Hatshepsut Research Paper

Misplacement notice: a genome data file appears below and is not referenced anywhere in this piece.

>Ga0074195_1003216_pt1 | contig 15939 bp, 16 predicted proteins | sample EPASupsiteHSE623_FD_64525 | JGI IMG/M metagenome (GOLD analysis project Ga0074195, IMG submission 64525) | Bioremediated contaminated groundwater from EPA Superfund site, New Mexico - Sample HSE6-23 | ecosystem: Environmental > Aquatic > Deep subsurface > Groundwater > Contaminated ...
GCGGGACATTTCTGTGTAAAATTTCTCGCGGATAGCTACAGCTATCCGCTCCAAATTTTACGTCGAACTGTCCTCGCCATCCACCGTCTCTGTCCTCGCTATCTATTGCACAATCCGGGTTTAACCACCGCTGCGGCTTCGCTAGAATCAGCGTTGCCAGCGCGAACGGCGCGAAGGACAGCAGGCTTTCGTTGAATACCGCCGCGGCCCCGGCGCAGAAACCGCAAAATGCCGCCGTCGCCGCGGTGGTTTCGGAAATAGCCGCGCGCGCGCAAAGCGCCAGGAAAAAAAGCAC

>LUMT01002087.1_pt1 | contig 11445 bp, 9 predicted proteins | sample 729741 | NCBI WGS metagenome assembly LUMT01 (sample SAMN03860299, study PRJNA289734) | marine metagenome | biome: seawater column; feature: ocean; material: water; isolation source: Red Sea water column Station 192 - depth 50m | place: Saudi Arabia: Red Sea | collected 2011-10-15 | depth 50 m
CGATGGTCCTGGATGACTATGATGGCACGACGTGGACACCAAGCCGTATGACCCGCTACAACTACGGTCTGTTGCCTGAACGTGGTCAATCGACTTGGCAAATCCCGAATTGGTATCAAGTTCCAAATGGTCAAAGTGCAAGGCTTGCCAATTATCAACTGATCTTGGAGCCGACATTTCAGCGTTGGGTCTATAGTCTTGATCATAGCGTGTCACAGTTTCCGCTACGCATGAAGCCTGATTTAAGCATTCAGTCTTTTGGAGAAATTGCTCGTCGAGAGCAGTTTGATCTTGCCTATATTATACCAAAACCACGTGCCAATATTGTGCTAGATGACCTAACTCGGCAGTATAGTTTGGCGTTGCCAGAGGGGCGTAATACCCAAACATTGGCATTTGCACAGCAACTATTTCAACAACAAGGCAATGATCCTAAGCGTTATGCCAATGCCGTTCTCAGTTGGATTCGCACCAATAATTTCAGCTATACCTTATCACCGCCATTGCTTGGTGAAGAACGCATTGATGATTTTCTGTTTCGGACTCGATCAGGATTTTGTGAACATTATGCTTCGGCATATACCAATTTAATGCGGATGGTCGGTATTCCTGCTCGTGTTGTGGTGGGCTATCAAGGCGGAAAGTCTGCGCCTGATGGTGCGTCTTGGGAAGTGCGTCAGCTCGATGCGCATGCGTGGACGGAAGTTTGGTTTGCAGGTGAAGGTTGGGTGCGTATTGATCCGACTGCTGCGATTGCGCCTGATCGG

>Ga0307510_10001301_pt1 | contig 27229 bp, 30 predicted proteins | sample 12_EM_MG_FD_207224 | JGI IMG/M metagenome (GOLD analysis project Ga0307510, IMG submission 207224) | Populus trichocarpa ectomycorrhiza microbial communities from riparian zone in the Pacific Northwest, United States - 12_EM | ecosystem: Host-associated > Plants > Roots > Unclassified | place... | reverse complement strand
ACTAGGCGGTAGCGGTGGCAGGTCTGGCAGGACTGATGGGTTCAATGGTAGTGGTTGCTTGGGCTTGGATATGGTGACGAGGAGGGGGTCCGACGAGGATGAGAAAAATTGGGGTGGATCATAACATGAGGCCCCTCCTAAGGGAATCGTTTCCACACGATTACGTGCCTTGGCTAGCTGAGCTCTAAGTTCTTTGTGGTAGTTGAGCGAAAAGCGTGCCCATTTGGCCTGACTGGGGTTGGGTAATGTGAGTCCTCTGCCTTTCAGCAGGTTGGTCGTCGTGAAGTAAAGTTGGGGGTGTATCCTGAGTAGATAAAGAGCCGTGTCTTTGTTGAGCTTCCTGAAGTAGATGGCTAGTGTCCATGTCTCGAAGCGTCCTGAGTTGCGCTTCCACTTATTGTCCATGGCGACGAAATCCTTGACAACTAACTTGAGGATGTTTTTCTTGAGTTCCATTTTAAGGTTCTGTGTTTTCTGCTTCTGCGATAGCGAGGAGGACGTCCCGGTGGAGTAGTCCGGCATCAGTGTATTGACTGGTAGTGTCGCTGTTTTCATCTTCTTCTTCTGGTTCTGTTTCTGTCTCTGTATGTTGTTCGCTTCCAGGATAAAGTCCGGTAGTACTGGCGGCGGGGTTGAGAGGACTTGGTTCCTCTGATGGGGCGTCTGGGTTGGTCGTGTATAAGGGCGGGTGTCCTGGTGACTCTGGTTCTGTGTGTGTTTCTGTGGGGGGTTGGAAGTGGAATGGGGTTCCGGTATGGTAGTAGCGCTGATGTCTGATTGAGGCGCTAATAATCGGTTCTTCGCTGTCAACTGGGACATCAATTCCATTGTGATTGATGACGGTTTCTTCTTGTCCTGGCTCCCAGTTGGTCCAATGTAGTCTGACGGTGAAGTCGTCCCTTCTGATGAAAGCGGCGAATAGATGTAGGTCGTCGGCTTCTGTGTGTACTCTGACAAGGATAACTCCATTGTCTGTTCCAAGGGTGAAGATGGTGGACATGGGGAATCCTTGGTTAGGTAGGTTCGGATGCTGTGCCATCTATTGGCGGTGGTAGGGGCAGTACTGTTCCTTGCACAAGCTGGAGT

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Hatshepsut – Part 1 Hatshepsut was born in the 15th century in Egypt and was the first great woman in recorded history. Hatshepsut was the daughter of Thutmose I and queen Ahmes. She had two brothers and a half brother. Unfortunately, Hatshepsut’s full brothers died while they were still young children and so she became sort of an only child. After her father’s death when she was 12, Hatshepsut became the queen of Egypt when she married her half-brother and he became the Pharaoh Thutmose II. He was the son of her father and one of his second wives. During the reign of Thutmose II, Hatshepsut assumed the traditional role of queen and principal wife. During their marriage, Hatshepsut and Thutmose II were not able to produce a male heir but had a daughter named Neferure. Because she was the first and main wife and queen of Thutmose II, when he died, she proclaimed herself the fifth Pharaoh while denying the old Kings son, her nephew. The name Hatshepsut means “Foremost of Noble Ladies” and as a way to justify becoming pharaoh, she claimed the she was the daughter of the God Amun. She took possession of the Two Lands while she dressed as a king wearing a false beard and traditional men’s clothes. The Egyptian people seem to accept her strange behaviour and she remained in power for 21 years and nine months. One way Hatshepsut stayed in power was to construct many buildings and monuments throughout Egypt. Hatshepsut built magnificent temples and also restored many others but eventually when her nephew became an adult he took his rightful place as the pharaoh. The temple of Hatshepsut was designed by her lover and a member of her court called Senmut and it took nearly 20 years to build. After her death Tuthmosis III bec... ... middle of paper ... ...o be a farmer for my whole life • and last but not least I want to visit places outside of our family land. After my fruit and bread I get dressed and work in the fields. Because it is my birthday, I get to stop work early and so I get into my tublar dress and my kalasiris (my best one) and play with my friends. That day my parents told me I couldn’t go and see the wealthy but I did get a necklace and my own paint and I had a happy rest of the day. Bibliography: www.discoveringegypt.com/Hatshepsut.htm www.duckster.com/history/ancient_egypt/hatshepsut/hatshepsut.php www.egyptpast.com/daily-life-in-ancient-egypt www.hubpages.com/hub/the-pharaoh-queen-and-egyption-king www.blackhistorystudies.com/resources/15-facts-about-queenpharaoh-hatshepsut/ www.sacred-destinations.com/egypt/luxor-temple-of-hatshepsut www.hatshepsut.bediz.com/story.html By Emma Ward
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